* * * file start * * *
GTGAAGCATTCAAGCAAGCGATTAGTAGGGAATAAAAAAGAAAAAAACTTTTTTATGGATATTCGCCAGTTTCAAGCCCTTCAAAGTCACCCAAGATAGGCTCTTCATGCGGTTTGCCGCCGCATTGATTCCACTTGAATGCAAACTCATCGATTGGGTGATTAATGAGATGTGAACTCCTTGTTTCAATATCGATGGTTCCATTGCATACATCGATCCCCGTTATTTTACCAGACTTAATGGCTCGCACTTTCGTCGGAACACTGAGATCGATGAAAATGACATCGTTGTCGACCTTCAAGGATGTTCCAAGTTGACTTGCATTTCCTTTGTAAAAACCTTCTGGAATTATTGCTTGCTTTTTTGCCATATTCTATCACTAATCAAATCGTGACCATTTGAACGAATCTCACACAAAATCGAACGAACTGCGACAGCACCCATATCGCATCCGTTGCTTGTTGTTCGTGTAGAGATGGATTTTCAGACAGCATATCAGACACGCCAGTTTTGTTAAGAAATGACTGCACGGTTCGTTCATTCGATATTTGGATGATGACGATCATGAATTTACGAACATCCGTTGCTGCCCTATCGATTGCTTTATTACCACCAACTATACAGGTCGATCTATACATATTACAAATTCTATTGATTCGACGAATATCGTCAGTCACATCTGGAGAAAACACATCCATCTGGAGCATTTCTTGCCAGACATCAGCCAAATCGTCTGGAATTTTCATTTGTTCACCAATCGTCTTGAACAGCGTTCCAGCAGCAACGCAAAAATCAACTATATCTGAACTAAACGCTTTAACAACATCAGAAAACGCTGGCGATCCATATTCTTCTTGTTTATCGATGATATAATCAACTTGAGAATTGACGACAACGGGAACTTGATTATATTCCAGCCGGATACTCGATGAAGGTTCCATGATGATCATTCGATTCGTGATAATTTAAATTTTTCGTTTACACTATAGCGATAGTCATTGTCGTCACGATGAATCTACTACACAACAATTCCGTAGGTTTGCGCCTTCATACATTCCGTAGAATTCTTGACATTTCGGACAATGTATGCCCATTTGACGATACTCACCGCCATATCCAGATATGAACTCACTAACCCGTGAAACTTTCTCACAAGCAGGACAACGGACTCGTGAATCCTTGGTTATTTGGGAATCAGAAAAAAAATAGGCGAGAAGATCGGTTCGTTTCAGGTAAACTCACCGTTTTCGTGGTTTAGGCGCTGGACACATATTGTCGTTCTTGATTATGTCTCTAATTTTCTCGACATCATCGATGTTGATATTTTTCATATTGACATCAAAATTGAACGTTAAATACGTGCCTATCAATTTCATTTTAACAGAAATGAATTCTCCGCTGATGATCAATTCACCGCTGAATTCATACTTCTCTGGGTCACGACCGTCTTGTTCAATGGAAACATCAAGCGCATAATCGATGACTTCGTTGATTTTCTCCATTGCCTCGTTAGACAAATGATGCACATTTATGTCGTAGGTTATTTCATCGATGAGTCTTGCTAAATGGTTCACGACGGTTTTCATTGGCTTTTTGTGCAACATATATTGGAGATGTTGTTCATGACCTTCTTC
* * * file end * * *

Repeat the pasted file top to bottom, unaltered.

GTGAAGCATTCAAGCAAGCGATTAGTAGGGAATAAAAAAGAAAAAAACTTTTTTATGGATATTCGCCAGTTTCAAGCCCTTCAAAGTCACCCAAGATAGGCTCTTCATGCGGTTTGCCGCCGCATTGATTCCACTTGAATGCAAACTCATCGATTGGGTGATTAATGAGATGTGAACTCCTTGTTTCAATATCGATGGTTCCATTGCATACATCGATCCCCGTTATTTTACCAGACTTAATGGCTCGCACTTTCGTCGGAACACTGAGATCGATGAAAATGACATCGTTGTCGACCTTCAAGGATGTTCCAAGTTGACTTGCATTTCCTTTGTAAAAACCTTCTGGAATTATTGCTTGCTTTTTTGCCATATTCTATCACTAATCAAATCGTGACCATTTGAACGAATCTCACACAAAATCGAACGAACTGCGACAGCACCCATATCGCATCCGTTGCTTGTTGTTCGTGTAGAGATGGATTTTCAGACAGCATATCAGACACGCCAGTTTTGTTAAGAAATGACTGCACGGTTCGTTCATTCGATATTTGGATGATGACGATCATGAATTTACGAACATCCGTTGCTGCCCTATCGATTGCTTTATTACCACCAACTATACAGGTCGATCTATACATATTACAAATTCTATTGATTCGACGAATATCGTCAGTCACATCTGGAGAAAACACATCCATCTGGAGCATTTCTTGCCAGACATCAGCCAAATCGTCTGGAATTTTCATTTGTTCACCAATCGTCTTGAACAGCGTTCCAGCAGCAACGCAAAAATCAACTATATCTGAACTAAACGCTTTAACAACATCAGAAAACGCTGGCGATCCATATTCTTCTTGTTTATCGATGATATAATCAACTTGAGAATTGACGACAACGGGAACTTGATTATATTCCAGCCGGATACTCGATGAAGGTTCCATGATGATCATTCGATTCGTGATAATTTAAATTTTTCGTTTACACTATAGCGATAGTCATTGTCGTCACGATGAATCTACTACACAACAATTCCGTAGGTTTGCGCCTTCATACATTCCGTAGAATTCTTGACATTTCGGACAATGTATGCCCATTTGACGATACTCACCGCCATATCCAGATATGAACTCACTAACCCGTGAAACTTTCTCACAAGCAGGACAACGGACTCGTGAATCCTTGGTTATTTGGGAATCAGAAAAAAAATAGGCGAGAAGATCGGTTCGTTTCAGGTAAACTCACCGTTTTCGTGGTTTAGGCGCTGGACACATATTGTCGTTCTTGATTATGTCTCTAATTTTCTCGACATCATCGATGTTGATATTTTTCATATTGACATCAAAATTGAACGTTAAATACGTGCCTATCAATTTCATTTTAACAGAAATGAATTCTCCGCTGATGATCAATTCACCGCTGAATTCATACTTCTCTGGGTCACGACCGTCTTGTTCAATGGAAACATCAAGCGCATAATCGATGACTTCGTTGATTTTCTCCATTGCCTCGTTAGACAAATGATGCACATTTATGTCGTAGGTTATTTCATCGATGAGTCTTGCTAAATGGTTCACGACGGTTTTCATTGGCTTTTTGTGCAACATATATTGGAGATGTTGTTCATGACCTTCTTC